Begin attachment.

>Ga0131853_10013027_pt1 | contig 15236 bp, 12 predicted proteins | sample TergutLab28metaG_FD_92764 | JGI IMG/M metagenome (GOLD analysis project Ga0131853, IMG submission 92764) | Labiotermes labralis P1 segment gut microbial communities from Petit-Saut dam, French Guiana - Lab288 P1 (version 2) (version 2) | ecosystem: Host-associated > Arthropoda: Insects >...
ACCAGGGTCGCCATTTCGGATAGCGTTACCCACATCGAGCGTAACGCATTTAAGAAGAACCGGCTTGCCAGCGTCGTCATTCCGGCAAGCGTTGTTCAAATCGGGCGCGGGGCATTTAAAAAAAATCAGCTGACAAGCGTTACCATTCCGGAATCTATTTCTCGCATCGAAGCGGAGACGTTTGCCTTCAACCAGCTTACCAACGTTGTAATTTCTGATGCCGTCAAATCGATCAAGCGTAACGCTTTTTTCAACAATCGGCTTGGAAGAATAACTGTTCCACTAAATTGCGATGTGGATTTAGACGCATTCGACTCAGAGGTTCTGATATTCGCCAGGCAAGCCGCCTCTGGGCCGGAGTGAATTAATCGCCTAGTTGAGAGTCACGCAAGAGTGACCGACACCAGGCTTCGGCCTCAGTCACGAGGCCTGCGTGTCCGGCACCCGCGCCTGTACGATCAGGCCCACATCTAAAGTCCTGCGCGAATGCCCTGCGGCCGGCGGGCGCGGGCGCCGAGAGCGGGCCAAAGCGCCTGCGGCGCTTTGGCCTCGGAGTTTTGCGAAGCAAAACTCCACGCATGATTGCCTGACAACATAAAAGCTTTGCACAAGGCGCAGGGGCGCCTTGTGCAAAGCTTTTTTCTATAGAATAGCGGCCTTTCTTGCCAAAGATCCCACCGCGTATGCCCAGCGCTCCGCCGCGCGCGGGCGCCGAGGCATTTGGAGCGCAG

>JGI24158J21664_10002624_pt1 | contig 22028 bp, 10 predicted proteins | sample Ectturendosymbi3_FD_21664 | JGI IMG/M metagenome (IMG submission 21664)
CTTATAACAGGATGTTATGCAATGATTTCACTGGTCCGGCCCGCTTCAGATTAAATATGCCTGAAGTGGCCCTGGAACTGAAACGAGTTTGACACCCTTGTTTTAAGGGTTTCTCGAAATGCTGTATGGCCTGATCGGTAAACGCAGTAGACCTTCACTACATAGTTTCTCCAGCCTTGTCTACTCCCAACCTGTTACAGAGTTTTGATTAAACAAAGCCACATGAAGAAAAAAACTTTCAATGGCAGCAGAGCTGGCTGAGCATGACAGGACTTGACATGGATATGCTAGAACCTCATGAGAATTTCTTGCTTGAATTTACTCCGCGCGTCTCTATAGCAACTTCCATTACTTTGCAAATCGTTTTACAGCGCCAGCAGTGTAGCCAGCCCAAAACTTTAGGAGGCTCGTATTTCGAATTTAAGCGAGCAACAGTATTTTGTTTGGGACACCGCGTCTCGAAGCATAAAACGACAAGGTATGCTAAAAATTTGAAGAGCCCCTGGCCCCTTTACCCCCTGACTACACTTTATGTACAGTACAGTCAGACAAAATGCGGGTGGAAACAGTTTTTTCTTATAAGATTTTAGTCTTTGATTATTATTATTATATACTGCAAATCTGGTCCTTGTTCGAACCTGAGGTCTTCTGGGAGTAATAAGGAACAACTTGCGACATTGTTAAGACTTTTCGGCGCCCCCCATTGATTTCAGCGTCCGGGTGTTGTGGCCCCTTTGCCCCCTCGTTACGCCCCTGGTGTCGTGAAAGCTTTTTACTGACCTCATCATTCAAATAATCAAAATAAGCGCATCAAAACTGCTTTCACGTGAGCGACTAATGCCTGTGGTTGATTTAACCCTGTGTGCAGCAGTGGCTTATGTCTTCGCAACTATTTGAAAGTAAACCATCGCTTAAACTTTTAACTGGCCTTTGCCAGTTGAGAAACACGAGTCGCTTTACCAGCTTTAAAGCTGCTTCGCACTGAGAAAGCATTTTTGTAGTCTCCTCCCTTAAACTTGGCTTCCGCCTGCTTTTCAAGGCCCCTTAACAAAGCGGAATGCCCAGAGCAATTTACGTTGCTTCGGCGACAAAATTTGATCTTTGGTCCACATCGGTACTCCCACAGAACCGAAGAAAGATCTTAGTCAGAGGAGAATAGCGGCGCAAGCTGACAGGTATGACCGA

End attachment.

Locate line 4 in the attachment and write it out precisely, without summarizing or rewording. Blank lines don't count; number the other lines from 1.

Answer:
CTTATAACAGGATGTTATGCAATGATTTCACTGGTCCGGCCCGCTTCAGATTAAATATGCCTGAAGTGGCCCTGGAACTGAAACGAGTTTGACACCCTTGTTTTAAGGGTTTCTCGAAATGCTGTATGGCCTGATCGGTAAACGCAGTAGACCTTCACTACATAGTTTCTCCAGCCTTGTCTACTCCCAACCTGTTACAGAGTTTTGATTAAACAAAGCCACATGAAGAAAAAAACTTTCAATGGCAGCAGAGCTGGCTGAGCATGACAGGACTTGACATGGATATGCTAGAACCTCATGAGAATTTCTTGCTTGAATTTACTCCGCGCGTCTCTATAGCAACTTCCATTACTTTGCAAATCGTTTTACAGCGCCAGCAGTGTAGCCAGCCCAAAACTTTAGGAGGCTCGTATTTCGAATTTAAGCGAGCAACAGTATTTTGTTTGGGACACCGCGTCTCGAAGCATAAAACGACAAGGTATGCTAAAAATTTGAAGAGCCCCTGGCCCCTTTACCCCCTGACTACACTTTATGTACAGTACAGTCAGACAAAATGCGGGTGGAAACAGTTTTTTCTTATAAGATTTTAGTCTTTGATTATTATTATTATATACTGCAAATCTGGTCCTTGTTCGAACCTGAGGTCTTCTGGGAGTAATAAGGAACAACTTGCGACATTGTTAAGACTTTTCGGCGCCCCCCATTGATTTCAGCGTCCGGGTGTTGTGGCCCCTTTGCCCCCTCGTTACGCCCCTGGTGTCGTGAAAGCTTTTTACTGACCTCATCATTCAAATAATCAAAATAAGCGCATCAAAACTGCTTTCACGTGAGCGACTAATGCCTGTGGTTGATTTAACCCTGTGTGCAGCAGTGGCTTATGTCTTCGCAACTATTTGAAAGTAAACCATCGCTTAAACTTTTAACTGGCCTTTGCCAGTTGAGAAACACGAGTCGCTTTACCAGCTTTAAAGCTGCTTCGCACTGAGAAAGCATTTTTGTAGTCTCCTCCCTTAAACTTGGCTTCCGCCTGCTTTTCAAGGCCCCTTAACAAAGCGGAATGCCCAGAGCAATTTACGTTGCTTCGGCGACAAAATTTGATCTTTGGTCCACATCGGTACTCCCACAGAACCGAAGAAAGATCTTAGTCAGAGGAGAATAGCGGCGCAAGCTGACAGGTATGACCGA